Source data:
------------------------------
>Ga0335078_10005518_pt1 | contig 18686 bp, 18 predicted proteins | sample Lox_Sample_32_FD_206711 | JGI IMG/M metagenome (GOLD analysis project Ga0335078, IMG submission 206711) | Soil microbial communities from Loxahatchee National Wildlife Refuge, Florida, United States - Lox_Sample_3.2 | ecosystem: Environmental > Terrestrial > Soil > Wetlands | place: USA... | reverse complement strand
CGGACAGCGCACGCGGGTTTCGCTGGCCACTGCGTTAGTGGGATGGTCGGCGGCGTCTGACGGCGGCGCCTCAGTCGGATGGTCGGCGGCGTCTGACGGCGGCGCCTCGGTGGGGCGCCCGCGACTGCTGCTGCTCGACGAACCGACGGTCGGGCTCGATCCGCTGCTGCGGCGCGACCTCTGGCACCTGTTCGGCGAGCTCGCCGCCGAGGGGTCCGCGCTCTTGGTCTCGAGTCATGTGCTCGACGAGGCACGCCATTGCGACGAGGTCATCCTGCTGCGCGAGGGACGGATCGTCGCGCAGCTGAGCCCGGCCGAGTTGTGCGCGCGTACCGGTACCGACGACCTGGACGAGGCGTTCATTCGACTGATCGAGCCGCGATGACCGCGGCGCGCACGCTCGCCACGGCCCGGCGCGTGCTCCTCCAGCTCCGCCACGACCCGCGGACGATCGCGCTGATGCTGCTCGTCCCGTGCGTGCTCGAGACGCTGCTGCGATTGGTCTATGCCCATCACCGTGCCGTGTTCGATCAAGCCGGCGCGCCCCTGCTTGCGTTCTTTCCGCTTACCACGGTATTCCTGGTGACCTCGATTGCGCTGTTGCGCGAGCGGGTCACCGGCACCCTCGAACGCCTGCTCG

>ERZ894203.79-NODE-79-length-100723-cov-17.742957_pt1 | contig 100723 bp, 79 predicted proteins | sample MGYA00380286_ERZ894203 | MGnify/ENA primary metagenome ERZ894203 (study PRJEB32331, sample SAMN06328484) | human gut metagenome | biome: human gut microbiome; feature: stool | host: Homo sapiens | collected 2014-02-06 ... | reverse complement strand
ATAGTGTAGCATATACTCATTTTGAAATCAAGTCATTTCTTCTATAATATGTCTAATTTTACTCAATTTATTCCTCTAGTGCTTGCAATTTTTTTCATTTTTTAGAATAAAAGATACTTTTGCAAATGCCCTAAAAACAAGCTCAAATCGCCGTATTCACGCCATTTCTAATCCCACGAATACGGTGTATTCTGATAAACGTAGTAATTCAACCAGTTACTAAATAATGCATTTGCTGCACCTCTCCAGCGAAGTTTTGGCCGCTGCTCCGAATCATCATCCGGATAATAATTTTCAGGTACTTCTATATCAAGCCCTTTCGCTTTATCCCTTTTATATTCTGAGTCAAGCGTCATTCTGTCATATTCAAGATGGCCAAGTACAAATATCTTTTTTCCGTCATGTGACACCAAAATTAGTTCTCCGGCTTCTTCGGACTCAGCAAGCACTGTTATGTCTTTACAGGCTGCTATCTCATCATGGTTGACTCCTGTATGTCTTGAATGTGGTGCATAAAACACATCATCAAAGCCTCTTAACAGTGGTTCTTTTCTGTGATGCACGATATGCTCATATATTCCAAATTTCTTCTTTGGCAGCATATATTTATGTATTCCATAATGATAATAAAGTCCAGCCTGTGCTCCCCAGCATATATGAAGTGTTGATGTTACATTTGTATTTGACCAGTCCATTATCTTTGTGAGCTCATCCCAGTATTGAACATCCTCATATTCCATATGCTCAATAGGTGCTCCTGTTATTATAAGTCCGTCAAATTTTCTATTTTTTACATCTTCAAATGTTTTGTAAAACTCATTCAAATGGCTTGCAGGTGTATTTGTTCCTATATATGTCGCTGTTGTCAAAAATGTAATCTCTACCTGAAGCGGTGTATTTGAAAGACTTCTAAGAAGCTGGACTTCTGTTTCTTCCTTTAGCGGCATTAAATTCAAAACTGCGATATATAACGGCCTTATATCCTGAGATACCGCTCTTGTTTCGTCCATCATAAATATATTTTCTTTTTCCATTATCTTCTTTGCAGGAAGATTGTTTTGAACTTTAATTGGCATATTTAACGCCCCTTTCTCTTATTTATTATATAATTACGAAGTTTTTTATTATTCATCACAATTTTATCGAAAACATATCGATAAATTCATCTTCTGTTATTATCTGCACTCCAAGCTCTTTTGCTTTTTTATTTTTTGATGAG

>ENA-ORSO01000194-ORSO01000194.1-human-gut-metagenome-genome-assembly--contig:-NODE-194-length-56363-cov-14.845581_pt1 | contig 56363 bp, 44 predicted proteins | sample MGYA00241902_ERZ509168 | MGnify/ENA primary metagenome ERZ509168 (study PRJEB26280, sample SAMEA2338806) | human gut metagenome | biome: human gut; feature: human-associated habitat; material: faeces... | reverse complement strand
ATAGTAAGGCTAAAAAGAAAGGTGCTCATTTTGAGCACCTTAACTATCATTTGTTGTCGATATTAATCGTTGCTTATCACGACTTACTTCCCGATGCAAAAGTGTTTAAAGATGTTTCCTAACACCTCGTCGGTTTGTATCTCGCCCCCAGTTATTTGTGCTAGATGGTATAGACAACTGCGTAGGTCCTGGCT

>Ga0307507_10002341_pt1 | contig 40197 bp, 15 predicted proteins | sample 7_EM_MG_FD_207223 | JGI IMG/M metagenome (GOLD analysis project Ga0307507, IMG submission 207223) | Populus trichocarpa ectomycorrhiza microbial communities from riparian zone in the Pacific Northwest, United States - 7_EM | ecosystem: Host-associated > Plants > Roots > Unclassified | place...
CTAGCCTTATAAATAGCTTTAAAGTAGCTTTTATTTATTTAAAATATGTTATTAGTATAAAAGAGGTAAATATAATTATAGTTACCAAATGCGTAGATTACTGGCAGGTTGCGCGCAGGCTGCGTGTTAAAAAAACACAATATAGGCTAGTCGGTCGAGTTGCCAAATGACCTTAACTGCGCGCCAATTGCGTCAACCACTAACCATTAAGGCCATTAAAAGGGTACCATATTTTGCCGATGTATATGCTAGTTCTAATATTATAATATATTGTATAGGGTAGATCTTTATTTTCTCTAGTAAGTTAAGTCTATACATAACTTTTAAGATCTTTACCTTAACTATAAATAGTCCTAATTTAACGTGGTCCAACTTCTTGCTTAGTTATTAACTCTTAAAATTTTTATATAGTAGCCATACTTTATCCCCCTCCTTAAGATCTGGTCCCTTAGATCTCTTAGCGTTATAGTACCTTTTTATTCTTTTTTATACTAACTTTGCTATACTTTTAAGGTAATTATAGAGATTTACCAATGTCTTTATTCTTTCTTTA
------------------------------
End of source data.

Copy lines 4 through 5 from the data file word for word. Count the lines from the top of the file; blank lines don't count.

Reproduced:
ATAGTGTAGCATATACTCATTTTGAAATCAAGTCATTTCTTCTATAATATGTCTAATTTTACTCAATTTATTCCTCTAGTGCTTGCAATTTTTTTCATTTTTTAGAATAAAAGATACTTTTGCAAATGCCCTAAAAACAAGCTCAAATCGCCGTATTCACGCCATTTCTAATCCCACGAATACGGTGTATTCTGATAAACGTAGTAATTCAACCAGTTACTAAATAATGCATTTGCTGCACCTCTCCAGCGAAGTTTTGGCCGCTGCTCCGAATCATCATCCGGATAATAATTTTCAGGTACTTCTATATCAAGCCCTTTCGCTTTATCCCTTTTATATTCTGAGTCAAGCGTCATTCTGTCATATTCAAGATGGCCAAGTACAAATATCTTTTTTCCGTCATGTGACACCAAAATTAGTTCTCCGGCTTCTTCGGACTCAGCAAGCACTGTTATGTCTTTACAGGCTGCTATCTCATCATGGTTGACTCCTGTATGTCTTGAATGTGGTGCATAAAACACATCATCAAAGCCTCTTAACAGTGGTTCTTTTCTGTGATGCACGATATGCTCATATATTCCAAATTTCTTCTTTGGCAGCATATATTTATGTATTCCATAATGATAATAAAGTCCAGCCTGTGCTCCCCAGCATATATGAAGTGTTGATGTTACATTTGTATTTGACCAGTCCATTATCTTTGTGAGCTCATCCCAGTATTGAACATCCTCATATTCCATATGCTCAATAGGTGCTCCTGTTATTATAAGTCCGTCAAATTTTCTATTTTTTACATCTTCAAATGTTTTGTAAAACTCATTCAAATGGCTTGCAGGTGTATTTGTTCCTATATATGTCGCTGTTGTCAAAAATGTAATCTCTACCTGAAGCGGTGTATTTGAAAGACTTCTAAGAAGCTGGACTTCTGTTTCTTCCTTTAGCGGCATTAAATTCAAAACTGCGATATATAACGGCCTTATATCCTGAGATACCGCTCTTGTTTCGTCCATCATAAATATATTTTCTTTTTCCATTATCTTCTTTGCAGGAAGATTGTTTTGAACTTTAATTGGCATATTTAACGCCCCTTTCTCTTATTTATTATATAATTACGAAGTTTTTTATTATTCATCACAATTTTATCGAAAACATATCGATAAATTCATCTTCTGTTATTATCTGCACTCCAAGCTCTTTTGCTTTTTTATTTTTTGATGAG

>ENA-ORSO01000194-ORSO01000194.1-human-gut-metagenome-genome-assembly--contig:-NODE-194-length-56363-cov-14.845581_pt1 | contig 56363 bp, 44 predicted proteins | sample MGYA00241902_ERZ509168 | MGnify/ENA primary metagenome ERZ509168 (study PRJEB26280, sample SAMEA2338806) | human gut metagenome | biome: human gut; feature: human-associated habitat; material: faeces... | reverse complement strand